GSA Minutes 2007-03-01
GSA Meeting Minutes
01 March 2007
Nicola Plowes: If you like the barbecue pizza, the student union sometimes has the "Elvis Presley pizza" with pulled pork.
- 1 Officers' Reports
- 1.1 Jessica Budke (GSA President)
- 1.2 Kat Shaw (GSA Treasurer)
- 1.3 Nic Tippery (GSA Secretary)
- 1.4 Nanci Ross (Faculty Representative)
- 1.5 Molly Letsch (Grad Student Symposium Committee)
- 1.6 (Grad-Invited Seminar Committee)
- 1.7 Amanda Wendt (T-Shirt Committee)
- 1.8 Juan Carlos Villarreal (Monday Evening Seminar)
- 2 Miscellaneous
- 3 Addendum
Called the meeting to order at 5:10pm.
- To date we have $294.61 in the bank, not including pizza bought for the meeting. Since fall 2006, we have spent $236.15 on pizza and soda, also on Monday Evening Seminar.
- I have posted, and will continue to post, minutes from the GSA meetings on EEBedia.
Tsitsi MacPherson: What is EEBedia?
Nic: EEBedia is the web interface Paul Lewis set up for the department to have a more open-contribution web interface. It's of the same ilk as Wikipedia , using their software. Basically it allows any registered user to add and edit content. The advantage is it requires no knowledge of HTML and no extra software. If you would like to be a contributor, even a minor one, send Paul an email and he will add you to the system.
- Molly Letsch mentioned that abstract submission for the grad student symposium is on EEBedia. She also added that to register as a contributor to EEBedia, you need send Paul Lewis only your NetID, not your password.
- Nic mentioned a few points about posting GSA minutes online, namely that anyone with internet access will be able to view our meeting minutes. When I asked for objections (via email) to posting online, there were none. Nonetheless, if you feel the recording of the minutes or some portion of the minutes should remain private to our department, or should be altered please let me know. Technically anyone with EEBedia authorization could change the minutes, but I would like to retain control of how the minutes are presented, since they are my responsibility.
- There has been much talk lately about summer support.
Explanatory note from secretary: It was announced recently that the usual summer work study offered to grads (on a less than 100% acceptance basis) would be cut in half from $2000 to $1000 due to federal funding cuts.
Eric Schultz asked Nanci to conduct a survey as to who is affected. The response indicated that everybody except for a few would be.
Apparently there is nothing they can do for us this summer, because the funding cut is a federal problem. UConn has said this is a “one time deal”, but Nanci said there is no evidence the funding will be restored next summer. It totally depends on the federal congress, if they vote to reinstate funding that was cut.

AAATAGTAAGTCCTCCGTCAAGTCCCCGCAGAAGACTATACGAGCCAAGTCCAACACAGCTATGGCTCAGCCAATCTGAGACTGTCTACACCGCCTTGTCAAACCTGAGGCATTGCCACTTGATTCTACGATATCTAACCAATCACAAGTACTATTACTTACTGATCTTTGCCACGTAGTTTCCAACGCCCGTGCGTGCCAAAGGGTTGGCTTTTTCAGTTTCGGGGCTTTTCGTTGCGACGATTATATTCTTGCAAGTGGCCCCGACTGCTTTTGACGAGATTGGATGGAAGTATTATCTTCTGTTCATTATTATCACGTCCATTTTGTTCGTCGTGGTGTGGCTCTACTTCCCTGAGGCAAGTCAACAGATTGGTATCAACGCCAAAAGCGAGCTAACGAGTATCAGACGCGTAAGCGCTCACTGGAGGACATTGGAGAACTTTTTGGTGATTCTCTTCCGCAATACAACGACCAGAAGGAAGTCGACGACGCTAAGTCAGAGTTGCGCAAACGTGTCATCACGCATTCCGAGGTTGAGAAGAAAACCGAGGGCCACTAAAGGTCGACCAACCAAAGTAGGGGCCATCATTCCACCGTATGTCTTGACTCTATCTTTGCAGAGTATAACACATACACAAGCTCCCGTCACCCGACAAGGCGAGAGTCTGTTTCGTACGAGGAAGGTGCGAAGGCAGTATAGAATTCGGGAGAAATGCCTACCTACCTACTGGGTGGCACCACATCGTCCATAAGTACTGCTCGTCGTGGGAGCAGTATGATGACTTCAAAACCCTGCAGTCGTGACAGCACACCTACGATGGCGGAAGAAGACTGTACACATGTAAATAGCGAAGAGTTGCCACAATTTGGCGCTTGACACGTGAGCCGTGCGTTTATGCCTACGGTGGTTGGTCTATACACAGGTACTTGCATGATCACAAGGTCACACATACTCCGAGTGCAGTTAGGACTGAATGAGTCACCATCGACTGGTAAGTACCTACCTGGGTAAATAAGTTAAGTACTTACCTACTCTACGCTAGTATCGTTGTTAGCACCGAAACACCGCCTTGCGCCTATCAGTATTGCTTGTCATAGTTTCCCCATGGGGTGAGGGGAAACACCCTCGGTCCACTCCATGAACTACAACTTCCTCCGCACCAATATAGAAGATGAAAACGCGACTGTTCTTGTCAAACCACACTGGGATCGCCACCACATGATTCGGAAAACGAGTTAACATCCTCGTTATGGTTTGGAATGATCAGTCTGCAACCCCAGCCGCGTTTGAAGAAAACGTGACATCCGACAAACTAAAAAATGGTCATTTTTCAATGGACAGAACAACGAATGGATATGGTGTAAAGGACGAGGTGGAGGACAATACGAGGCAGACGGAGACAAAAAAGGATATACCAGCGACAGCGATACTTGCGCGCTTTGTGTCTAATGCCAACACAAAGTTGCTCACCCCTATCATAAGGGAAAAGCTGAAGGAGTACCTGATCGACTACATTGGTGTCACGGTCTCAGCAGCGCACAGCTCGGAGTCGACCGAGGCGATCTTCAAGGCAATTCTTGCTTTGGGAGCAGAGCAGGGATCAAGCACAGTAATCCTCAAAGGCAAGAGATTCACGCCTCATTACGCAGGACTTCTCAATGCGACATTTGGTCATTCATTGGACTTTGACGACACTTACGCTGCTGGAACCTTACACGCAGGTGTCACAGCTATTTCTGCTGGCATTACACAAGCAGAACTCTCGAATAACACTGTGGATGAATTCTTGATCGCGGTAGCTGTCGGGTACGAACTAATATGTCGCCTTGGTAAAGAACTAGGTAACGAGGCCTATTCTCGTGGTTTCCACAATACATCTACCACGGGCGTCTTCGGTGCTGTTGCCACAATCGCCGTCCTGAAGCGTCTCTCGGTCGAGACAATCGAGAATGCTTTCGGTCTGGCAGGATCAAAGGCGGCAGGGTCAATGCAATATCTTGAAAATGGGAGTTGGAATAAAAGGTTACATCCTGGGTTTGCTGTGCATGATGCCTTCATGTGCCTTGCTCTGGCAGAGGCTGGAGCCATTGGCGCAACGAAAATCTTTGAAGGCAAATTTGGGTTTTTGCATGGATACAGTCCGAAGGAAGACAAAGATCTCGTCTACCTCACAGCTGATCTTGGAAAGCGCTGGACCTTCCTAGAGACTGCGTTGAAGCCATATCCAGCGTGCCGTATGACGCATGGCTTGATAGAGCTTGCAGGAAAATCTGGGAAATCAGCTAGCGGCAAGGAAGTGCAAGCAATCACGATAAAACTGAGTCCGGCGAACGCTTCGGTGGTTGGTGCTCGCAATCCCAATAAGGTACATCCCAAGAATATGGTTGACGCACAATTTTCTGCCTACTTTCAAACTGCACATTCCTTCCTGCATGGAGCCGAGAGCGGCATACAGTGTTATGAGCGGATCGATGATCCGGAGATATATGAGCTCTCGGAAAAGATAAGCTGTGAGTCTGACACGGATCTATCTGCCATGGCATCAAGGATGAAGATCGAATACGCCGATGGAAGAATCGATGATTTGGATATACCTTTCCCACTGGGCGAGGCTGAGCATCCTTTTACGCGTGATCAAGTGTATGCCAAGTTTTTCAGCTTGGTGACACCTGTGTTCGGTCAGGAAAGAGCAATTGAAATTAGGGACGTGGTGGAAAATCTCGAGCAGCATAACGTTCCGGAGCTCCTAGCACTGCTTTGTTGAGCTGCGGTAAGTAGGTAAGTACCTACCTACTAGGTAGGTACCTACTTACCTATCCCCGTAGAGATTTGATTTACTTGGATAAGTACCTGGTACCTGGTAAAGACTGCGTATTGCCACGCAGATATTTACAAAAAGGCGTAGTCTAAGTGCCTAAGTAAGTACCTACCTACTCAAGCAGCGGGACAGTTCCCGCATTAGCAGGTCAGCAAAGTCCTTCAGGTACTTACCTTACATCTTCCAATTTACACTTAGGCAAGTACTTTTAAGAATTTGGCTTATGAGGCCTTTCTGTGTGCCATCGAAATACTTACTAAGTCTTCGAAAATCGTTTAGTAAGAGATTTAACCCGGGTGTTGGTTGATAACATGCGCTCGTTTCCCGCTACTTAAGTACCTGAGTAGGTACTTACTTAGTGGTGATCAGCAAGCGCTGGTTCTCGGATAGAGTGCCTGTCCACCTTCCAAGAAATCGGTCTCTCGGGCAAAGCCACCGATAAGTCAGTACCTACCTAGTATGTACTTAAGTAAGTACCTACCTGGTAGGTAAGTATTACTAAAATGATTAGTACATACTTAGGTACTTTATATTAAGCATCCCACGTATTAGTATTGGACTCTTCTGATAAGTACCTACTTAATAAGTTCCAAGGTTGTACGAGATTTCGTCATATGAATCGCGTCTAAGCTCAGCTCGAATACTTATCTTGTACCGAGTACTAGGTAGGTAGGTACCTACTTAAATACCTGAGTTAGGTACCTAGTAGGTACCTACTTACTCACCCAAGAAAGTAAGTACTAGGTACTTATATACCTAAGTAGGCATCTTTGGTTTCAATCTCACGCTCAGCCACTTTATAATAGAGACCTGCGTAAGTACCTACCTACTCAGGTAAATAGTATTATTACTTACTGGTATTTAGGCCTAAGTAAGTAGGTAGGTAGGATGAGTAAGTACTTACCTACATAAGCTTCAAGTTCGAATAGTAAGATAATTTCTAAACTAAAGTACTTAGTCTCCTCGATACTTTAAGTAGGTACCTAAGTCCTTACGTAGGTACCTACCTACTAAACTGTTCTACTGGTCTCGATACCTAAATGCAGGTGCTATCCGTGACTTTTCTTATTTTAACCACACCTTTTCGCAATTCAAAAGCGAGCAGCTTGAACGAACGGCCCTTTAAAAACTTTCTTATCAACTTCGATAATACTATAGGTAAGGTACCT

- Kent Wells had asked why only summer support is being cut? The answer was that UConn has the ability to limit work study whenever, but they’re just limiting for the summer. Federal funding for the entire year was limited, but UConn has run low of funds, and now we’re reaping the diminished pool of money.
Comment: The drop in summer support is biased against grad students.
Juan Carlos Villarreal: What about aliens? Work study doesn’t apply (secretary note: Non-citizens are not entitled to federal work study money.)
- Nanci: International students will get hurt also. This year the EEB dept doesn’t have the extra money they did last year. Actually their funds are very limited. If you have other research support for the summer, be judicious about asking for more.
Tsitsi: The department may be generous to non-international students because of the work study funding crisis. Nanci reiterated that there is a very limited pool of money for the summer.
A: Yep. That is a good plan because this affects everyone at UConn, not just EEB.
- Nicola: When we apply for financial aid, not everyone gets funding. How do they decide who gets an award?
Nanci: It depends on who submits when, also on the staff at Financial Aid. For example, Krissa Skogen once submitted very early, only to find that her forms got lost under a pile of papers.
- Nicola: There is also the summer fee bill question. (note: Summer work study is accompanied by a nominal course of "graduate research", whose tuition skyrocketed to over $3000 this summer.)
A: Carl Schlichting is looking into that.
Kat looked into it, spent over an hour on the phone, talked to 12 people, listened to lots of jazz. She found out it was basically a data entry error. If you received the high charge, keep checking your records for them to be updated.
- Juan Carlos: Does help from senate apply to international students?
Nanci: There will be different avenues for international and domestic grads.
Tsitsi: The only funding for internationals is through EEB.
Everyone agrees there is no work study funding for internationals from UConn.
Tsitsi: The student visa prohibits international students from working more than 20 hours anywhere but for UConn. Working for the university up to 20 hours per week is an option.
- Roberta Engel: Are there opportunities to teach courses over the summer to earn money?
Susan Letcher: There may be work in greenhouse.